On October 12, 2016, my dad finished the race he had been running for 62 years. His battle with cancer is over, and he is now healed and whole - no more pain, no more suffering, and no more cancer. He's with Jesus now. He's home.
I was privileged to spend the last days of his life with him, and that experience is one I will never forget.
I took these photos a few days before his death, and decided to leave my camera packed up after that. Although I have countless images of his journey through cancer, chemo, radiation, surgery and so much more, the end of his battle with cancer is not one I wanted to remember through photos. I did not want to experience my father's death with a camera in front of my face.
Death is an ugly, painful, hard thing - and yet it comes for all of us. Dad knew his life was almost finished, and spent the last several months soaking up every moment with family, arranging details to make sure his wife of 41 years would be taken care of, and speaking words of blessing into his children and grandchildren's lives.
If there was a way to finish strong, my dad did it.
I want to thank all of you for coming on this seven year journey with me. When I started photographing stories back in 2008, I had no idea that my dad and my family would become one of my favorite (and possibly most difficult) stories to share. And although it's been a long seven years - full of struggle, heartache, and pain - I wouldn't change any moment. I had an amazing dad.
I'll finish by sharing the words I read at my dad's memorial service last week. These words had been forming in my head since May, but came suddenly and clearly to me in the middle of the night a few days before the service. I'm so glad I shared them, and I'm so glad that I had such an amazing father. I'll never forget his life and legacy.
Good morning, my name is Amanda and I am Paul's youngest daughter and most favorite of all his children! :) You see, Dad and I are both babies of the family, which means neither one of us is very shy and we're both used to being the center of attention. ;) This is a shared trait with my dad that I have always treasured and it brought me a special connection with him that I feel no one else in my family had.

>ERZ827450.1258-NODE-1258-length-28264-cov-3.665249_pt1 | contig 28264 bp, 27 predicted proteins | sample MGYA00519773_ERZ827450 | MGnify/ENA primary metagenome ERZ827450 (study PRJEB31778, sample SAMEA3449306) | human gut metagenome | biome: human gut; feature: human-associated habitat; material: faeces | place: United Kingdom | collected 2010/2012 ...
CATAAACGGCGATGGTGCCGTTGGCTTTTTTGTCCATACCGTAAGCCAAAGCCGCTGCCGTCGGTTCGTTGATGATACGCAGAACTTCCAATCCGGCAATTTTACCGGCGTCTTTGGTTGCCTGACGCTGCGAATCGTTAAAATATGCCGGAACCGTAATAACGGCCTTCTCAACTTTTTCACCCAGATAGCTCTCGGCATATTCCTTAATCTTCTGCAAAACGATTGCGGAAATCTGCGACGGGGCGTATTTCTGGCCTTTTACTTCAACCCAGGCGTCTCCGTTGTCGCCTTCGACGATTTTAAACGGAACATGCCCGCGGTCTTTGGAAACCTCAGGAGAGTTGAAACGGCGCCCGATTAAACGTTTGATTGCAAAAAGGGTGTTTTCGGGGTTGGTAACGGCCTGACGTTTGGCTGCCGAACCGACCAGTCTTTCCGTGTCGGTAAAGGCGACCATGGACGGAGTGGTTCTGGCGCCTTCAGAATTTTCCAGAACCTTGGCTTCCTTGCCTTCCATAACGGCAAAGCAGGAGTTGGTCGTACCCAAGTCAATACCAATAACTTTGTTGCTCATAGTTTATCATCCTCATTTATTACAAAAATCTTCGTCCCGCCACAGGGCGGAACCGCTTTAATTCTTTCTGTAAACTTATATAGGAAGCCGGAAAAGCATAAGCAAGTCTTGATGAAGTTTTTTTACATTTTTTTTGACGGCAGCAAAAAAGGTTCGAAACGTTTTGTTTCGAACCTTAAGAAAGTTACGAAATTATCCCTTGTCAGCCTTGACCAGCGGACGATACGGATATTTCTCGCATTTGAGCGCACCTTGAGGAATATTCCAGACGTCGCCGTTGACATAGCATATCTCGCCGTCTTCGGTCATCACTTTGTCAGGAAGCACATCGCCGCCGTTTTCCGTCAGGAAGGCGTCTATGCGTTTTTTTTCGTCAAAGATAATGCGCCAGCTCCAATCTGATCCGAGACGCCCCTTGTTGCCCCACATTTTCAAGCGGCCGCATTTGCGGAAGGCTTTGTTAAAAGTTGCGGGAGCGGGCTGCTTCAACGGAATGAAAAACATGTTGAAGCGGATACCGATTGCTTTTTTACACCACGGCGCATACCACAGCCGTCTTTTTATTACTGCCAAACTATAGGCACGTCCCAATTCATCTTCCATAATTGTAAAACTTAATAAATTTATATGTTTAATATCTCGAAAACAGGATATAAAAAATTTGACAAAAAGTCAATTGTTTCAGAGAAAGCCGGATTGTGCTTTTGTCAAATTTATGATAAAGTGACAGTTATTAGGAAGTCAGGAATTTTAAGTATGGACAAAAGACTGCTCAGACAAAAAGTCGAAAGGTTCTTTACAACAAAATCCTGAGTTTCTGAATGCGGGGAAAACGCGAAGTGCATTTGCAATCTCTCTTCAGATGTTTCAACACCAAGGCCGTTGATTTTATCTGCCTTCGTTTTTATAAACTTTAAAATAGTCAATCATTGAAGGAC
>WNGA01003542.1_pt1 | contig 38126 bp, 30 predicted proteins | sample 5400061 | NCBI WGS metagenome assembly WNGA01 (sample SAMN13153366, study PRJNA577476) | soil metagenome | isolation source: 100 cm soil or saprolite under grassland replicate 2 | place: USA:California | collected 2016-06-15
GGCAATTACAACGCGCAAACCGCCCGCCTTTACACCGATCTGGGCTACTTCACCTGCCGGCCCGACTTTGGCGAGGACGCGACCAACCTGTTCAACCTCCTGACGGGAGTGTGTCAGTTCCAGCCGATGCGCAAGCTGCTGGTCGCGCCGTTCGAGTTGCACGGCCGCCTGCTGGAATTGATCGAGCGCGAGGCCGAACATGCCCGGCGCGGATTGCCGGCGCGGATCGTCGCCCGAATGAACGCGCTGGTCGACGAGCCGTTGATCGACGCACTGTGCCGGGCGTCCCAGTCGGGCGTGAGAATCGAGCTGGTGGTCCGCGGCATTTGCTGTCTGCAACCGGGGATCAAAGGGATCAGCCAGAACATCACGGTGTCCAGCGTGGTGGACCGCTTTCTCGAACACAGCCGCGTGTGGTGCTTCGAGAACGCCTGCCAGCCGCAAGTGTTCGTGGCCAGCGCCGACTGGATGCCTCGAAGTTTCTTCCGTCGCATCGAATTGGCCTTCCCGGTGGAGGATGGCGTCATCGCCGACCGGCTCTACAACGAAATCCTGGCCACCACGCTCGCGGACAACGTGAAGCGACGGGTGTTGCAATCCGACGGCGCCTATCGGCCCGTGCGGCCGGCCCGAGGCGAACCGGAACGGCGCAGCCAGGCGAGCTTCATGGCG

But didn't we all feel that special connection? My dad was no stranger to people. Whether you were sitting next to him on an airplane or across the room at a restaurant, my dad could walk up to a complete stranger and make them instantly feel at ease by genuinely caring about who they were. He could walk into a room not knowing a soul, and leave it moments later knowing pretty much everything about everyone. More than anything, people felt like dad was their friend, and if they ever needed anything, he would be their guy
My dad was an engineer - through and through. A man who loved to figure things out and understand how things worked. Even in his last and less coherent hours here on earth, he was muttering 2's and 4's and gazing at the ceiling fan and wondering how the switch on the wall made it turn on like it did. This made him an amazing engineer and an excellent boss (some have graciously said the best boss they ever had), not only because he had the drive to find solutions, but also because he felt like there were few questions that didn't have answers. Ever the teacher, dad had many friends, coworkers, and even superiors that would bring him their questions about work and life and even God and he would graciously and patiently sit with them to help them find answers.
There was one question that dad had that he didn't have the answer to yet. Several hours after his death, some of my siblings and I sat around the kitchen table wondering curiously about dad's first few hours in heaven and light-heartedly asked each other what dad's first question to God would be. Then we remembered: dad already had his first question picked out years ago - long before his fatal journey with cancer even began. It's a question that I think sums up the man, the leader, the husband, and the father that my dad was and shows the true humility of his heart.
Dad's first question to God would not be one of theology or philosophy (although he dearly loved both).
Dad's first question to God would not be one of anger or disappointment or bitterness at the journey and life that God called him to, although it was, at times, a long and difficult road.
Dad's first question to His Savior would be one of awe and amazement at why the King of the universe decided to love and chose him.
Just a regular guy with a special gift for loving people, a brain that never stopped solving puzzles, and a childlike wonder for the God in whose presence he now worships - healed and finally whole.
This is my dad.
If you're interested in reading anything more about my dad's story, you can visit his CaringBridge here: https://www.caringbridge.org/visit/paul_I_norman.